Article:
In addition to lottery payouts, annuity calculations are often used in structured settlements by attorneys at law. If you win a $450,000 settlement for an insurance claim, the opposing party may ask you to accept an annuity so that they can pay you in installments rather than a lump sum of cash. What would a fair cash distribution by year mean? If you have a preferred discount rate (the percentage we all must know to calculate the time value of money) of 6% and you expect equal distributions of $45,000 over 10 years, beginning one year from now, you can use the present value of an annuity formula to compare the alternatives:
If the opposing attorney offered you a lump sum of cash less than that, all things equal, you would refuse it; if the lump sum were greater than that, you would likely accept it.
What if you negotiate the first payment to be made to you immediately, turning this ordinary annuity into an annuity due? As noted above, we simply multiply by one additional period of interest, (1 + 0.06). Repeating the last step of the solution above and then multiplying by (1 + 0.06), we determine that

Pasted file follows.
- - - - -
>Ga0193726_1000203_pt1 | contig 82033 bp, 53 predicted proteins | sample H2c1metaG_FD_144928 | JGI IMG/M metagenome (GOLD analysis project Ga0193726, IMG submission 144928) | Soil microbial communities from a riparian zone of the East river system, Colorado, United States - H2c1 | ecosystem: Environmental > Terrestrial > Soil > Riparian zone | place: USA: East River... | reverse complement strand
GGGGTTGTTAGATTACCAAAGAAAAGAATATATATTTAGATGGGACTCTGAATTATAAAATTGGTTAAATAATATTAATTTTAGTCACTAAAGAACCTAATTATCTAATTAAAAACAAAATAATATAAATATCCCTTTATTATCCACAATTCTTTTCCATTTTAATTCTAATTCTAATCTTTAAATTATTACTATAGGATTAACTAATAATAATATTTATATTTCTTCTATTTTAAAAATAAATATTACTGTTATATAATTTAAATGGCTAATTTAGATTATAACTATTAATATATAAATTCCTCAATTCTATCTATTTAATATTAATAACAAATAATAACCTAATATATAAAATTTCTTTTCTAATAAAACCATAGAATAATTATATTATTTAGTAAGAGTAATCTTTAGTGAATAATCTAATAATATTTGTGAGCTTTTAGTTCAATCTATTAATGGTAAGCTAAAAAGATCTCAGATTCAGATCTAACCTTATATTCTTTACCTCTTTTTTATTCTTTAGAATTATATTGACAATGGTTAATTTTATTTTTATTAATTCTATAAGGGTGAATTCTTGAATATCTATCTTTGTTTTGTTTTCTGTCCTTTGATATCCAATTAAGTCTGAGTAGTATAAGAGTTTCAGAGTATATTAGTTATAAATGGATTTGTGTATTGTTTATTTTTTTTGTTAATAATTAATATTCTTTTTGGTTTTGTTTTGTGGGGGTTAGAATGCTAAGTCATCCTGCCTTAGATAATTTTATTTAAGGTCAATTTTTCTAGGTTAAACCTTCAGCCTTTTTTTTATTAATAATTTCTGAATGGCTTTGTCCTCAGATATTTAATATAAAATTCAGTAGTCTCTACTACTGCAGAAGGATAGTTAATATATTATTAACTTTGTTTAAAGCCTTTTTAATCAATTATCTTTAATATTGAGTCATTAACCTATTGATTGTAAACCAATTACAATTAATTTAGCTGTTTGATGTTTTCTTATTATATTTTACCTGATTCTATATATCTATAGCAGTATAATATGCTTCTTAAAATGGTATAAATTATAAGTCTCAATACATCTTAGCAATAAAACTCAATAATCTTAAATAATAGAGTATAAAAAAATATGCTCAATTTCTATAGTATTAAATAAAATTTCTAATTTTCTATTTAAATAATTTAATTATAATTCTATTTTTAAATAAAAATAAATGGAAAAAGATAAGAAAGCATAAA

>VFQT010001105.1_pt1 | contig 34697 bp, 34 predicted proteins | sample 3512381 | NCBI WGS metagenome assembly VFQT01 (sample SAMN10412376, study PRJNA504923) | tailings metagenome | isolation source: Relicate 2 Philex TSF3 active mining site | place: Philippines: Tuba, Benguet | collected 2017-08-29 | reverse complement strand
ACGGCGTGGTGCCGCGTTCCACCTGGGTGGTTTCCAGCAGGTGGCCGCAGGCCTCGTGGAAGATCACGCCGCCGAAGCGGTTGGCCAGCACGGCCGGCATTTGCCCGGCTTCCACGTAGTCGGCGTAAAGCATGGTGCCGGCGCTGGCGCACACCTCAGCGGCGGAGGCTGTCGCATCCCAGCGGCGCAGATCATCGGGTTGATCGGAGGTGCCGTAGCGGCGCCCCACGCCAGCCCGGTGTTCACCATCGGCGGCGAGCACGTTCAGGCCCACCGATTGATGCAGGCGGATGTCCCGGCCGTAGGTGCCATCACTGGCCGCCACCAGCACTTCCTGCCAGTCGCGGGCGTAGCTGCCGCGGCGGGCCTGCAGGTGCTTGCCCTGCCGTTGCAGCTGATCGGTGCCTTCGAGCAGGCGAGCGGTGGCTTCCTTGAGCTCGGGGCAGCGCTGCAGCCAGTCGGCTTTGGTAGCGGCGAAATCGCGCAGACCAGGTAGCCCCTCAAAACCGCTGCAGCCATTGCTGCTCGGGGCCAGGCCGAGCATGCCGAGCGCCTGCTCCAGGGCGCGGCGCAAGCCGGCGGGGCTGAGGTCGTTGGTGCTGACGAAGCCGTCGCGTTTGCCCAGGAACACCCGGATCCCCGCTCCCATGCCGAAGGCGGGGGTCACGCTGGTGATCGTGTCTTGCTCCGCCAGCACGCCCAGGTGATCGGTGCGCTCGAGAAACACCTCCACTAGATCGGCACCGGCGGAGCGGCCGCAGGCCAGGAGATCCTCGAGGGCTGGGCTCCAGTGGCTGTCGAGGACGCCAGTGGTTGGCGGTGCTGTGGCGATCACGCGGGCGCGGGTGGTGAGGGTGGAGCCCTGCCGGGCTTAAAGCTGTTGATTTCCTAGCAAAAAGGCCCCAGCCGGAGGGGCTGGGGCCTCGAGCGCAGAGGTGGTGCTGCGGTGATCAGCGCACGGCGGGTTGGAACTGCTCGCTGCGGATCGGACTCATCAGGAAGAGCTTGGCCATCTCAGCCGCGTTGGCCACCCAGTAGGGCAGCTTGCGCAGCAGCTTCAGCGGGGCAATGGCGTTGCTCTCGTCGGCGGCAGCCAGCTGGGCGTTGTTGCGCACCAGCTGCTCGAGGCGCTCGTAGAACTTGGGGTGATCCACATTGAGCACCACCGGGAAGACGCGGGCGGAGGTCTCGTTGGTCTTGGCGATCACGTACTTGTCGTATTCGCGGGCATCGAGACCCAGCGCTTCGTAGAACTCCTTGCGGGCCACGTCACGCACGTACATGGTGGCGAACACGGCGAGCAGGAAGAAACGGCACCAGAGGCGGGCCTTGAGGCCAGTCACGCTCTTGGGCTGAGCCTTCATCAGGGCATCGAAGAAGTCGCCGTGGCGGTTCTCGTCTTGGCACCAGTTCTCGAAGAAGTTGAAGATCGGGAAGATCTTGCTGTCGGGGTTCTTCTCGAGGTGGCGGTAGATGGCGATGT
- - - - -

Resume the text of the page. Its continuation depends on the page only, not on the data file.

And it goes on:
You would insist on that number as an absolute minimum before you would consider accepting the offered stream of payments.
To further verify that ordinary annuity can be converted into an annuity due by multiplying the solution by one additional period’s worth of interest before applying the annuity factor to the payment, we can divide the difference between the two results by the value of the original annuity. When the result is expressed as a percent, it must be the same as the rate of interest used in the annuity calculations. Using our example of an annuity with five payments of $25,000 at 8%, we compare the present values of the ordinary annuity of $99,817.81 and the annuity due of $107,803.24.
The result shows that the present value of the annuity due is 8% higher than the present value of the ordinary annuity.
Calculating the Future Value of an Annuity
In the previous section, we addressed discounting a periodic stream of payments from the future to the present. We are also interested in how to project the future value of a series of payments. In this case, an investment may be made periodically. Keeping with the definition of an annuity, if the amount of periodic investment is always the same, we may take a one-step shortcut to calculate the future value of that stream by using the formula presented below:
where FVa is the future value of the annuity, PYMT is a one-time payment or receipt in the series, r is the interest rate, and n is the number of periods.
As we did in our section on present values of annuities, we will begin with an ordinary annuity and then proceed to an annuity due.
Let’s assume that you lock in a contract for an investment opportunity at 4% per year, but you cannot make the first investment until one year from now. This is counterintuitive for an investor, perhaps, but because it is the basis of the formula and procedures for ordinary annuities, we will accept this assumption. You plan to invest $3,000 at the end of each year. How much money will you have at the end of five years?